Children's Hospital Colorado

Penile Adhesions and Penile Skin Bridges

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What is a penile adhesion?

Penile adhesions occur in circumcised boys when the penile shaft skin adheres to the glans (head) of the penis.

There are three types of penile adhesions:

  • Glanular adhesions: A glanular adhesion involves a connection between the shaft skin and the coronal margin, or an adhesion between the skin of the shaft and the head of the penis. These adhesions usually resolve on their own.
  • Penile skin bridges: A penile skin bridge occurs when part of the penile shaft skin heals to the edge of the head of the penis after circumcision.
  • Cicatrix: A cicatrix occurs when, after the circumcision, the surgical area contracts and the penis drops back into the pubic fat pad and becomes trapped.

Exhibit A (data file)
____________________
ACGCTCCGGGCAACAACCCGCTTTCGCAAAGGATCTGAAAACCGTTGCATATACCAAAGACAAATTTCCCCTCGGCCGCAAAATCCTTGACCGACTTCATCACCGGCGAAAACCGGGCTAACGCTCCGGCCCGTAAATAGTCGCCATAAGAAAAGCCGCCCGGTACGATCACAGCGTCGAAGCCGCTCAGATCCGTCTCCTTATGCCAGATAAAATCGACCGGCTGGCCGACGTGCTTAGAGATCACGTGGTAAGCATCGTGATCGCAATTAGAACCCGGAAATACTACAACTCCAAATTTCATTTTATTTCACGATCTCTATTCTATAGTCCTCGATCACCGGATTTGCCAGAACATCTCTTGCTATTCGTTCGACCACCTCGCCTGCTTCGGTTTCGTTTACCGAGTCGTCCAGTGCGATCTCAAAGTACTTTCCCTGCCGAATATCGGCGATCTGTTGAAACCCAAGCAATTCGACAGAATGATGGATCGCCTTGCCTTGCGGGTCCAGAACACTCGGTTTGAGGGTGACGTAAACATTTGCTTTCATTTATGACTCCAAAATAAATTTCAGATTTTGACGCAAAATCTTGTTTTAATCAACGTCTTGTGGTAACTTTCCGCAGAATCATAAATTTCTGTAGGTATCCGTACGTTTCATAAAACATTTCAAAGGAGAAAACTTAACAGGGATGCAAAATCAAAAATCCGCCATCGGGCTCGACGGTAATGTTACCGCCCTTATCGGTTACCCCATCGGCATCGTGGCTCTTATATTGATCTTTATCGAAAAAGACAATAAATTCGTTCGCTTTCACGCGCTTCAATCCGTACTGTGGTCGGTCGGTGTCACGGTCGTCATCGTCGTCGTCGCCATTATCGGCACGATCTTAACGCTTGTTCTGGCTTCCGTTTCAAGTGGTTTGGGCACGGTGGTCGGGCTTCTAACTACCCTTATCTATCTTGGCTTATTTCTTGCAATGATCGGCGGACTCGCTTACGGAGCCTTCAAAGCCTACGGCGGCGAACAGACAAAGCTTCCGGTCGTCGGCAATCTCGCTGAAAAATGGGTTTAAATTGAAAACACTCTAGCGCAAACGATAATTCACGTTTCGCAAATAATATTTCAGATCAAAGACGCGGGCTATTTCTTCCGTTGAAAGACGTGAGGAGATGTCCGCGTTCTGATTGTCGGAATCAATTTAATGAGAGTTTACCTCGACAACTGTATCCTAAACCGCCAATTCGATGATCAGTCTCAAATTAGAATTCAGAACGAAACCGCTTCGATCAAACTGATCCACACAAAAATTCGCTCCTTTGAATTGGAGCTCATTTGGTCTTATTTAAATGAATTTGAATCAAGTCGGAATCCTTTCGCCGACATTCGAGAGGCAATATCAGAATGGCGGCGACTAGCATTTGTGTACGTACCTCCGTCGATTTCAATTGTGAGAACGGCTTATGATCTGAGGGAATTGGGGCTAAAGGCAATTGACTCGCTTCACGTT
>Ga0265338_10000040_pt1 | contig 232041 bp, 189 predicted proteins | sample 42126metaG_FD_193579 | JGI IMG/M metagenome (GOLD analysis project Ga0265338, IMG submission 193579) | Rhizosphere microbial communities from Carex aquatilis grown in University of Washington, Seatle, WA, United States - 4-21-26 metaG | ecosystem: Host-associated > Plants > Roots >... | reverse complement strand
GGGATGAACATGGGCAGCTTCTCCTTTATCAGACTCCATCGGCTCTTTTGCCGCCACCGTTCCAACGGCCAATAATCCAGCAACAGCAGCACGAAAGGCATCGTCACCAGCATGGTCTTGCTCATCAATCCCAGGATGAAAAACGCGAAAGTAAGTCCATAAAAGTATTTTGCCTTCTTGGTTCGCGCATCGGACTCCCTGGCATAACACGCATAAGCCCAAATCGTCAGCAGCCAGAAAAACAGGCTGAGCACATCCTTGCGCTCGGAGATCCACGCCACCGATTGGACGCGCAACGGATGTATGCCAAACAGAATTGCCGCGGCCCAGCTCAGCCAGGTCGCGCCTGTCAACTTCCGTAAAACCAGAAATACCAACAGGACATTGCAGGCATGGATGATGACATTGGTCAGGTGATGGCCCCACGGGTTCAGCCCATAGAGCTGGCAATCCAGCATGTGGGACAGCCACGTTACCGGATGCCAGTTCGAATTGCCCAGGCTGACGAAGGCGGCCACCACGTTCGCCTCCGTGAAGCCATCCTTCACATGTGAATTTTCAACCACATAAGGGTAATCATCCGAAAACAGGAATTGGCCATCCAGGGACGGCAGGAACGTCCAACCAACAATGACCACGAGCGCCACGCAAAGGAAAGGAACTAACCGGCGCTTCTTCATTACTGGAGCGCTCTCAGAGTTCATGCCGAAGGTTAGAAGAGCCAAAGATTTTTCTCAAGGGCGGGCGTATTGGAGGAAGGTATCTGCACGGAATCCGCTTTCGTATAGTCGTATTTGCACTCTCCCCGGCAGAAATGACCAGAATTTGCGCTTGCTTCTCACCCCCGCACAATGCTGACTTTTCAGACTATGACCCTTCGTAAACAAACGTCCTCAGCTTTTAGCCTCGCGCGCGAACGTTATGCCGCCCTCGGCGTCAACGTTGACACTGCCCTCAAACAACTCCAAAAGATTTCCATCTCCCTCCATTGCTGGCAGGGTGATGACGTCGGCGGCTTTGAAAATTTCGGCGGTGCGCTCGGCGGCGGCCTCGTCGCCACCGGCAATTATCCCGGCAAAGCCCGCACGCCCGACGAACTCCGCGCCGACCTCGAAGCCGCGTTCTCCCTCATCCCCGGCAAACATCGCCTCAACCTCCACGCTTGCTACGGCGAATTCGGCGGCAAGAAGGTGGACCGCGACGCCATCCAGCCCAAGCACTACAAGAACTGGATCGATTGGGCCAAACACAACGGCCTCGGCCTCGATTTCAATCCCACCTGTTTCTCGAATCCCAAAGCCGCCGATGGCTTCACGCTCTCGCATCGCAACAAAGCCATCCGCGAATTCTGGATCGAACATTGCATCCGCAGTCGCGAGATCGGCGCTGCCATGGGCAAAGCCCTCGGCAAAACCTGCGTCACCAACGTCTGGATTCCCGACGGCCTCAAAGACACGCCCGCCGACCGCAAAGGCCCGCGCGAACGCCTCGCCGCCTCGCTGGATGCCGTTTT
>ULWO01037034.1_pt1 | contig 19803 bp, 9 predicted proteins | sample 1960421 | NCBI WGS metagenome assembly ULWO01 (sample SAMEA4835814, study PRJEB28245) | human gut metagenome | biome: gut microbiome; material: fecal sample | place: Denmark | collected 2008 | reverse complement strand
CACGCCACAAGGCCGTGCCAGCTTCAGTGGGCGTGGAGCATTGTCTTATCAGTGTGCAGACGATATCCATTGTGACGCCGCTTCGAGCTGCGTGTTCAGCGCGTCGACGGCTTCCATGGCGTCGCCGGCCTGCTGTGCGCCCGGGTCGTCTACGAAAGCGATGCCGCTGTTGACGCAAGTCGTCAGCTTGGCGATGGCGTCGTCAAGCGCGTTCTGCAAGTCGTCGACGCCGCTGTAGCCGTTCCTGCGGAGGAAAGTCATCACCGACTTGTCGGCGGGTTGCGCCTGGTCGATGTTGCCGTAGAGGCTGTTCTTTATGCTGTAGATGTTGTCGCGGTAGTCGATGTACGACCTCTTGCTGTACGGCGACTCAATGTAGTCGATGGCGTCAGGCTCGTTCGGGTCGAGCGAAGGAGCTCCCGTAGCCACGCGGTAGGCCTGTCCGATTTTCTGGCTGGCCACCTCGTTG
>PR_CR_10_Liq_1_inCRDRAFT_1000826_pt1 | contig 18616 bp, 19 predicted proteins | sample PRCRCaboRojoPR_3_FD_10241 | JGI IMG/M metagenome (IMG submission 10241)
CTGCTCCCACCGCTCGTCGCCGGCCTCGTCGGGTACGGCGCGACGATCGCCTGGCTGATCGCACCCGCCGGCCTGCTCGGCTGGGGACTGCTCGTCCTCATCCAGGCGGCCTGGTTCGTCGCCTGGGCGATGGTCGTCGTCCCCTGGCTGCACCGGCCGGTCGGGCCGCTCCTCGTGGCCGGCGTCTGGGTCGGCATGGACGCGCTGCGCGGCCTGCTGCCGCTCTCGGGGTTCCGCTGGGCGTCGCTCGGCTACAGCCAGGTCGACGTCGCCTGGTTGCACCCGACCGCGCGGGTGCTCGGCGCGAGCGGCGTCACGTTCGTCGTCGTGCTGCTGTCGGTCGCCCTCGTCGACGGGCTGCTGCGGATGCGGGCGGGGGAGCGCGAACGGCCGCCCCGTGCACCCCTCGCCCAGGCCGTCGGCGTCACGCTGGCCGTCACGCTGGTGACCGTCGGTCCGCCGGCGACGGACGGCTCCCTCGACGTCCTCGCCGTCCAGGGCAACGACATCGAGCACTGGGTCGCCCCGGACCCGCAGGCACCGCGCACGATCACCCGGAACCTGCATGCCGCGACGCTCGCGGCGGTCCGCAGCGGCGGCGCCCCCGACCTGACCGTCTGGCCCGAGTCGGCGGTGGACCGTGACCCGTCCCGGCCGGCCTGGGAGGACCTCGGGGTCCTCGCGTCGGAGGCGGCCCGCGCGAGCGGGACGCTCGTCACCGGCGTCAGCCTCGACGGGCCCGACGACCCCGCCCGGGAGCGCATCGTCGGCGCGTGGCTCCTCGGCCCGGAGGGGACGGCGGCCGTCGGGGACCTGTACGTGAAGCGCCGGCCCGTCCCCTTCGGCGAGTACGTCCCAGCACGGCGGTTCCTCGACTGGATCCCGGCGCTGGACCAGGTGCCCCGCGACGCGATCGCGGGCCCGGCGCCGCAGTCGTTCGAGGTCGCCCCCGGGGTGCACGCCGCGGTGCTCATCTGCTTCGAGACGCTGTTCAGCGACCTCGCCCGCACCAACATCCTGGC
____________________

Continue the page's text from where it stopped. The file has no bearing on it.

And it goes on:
What causes penile adhesions?

Some adhesions develop if the foreskin is not completely removed during newborn circumcision. Adhesions can also form as an infant grows and develops more fat in the pubic area (the area around the penis and scrotum). Penile skin bridges only occur after circumcision (typically newborn circumcision).

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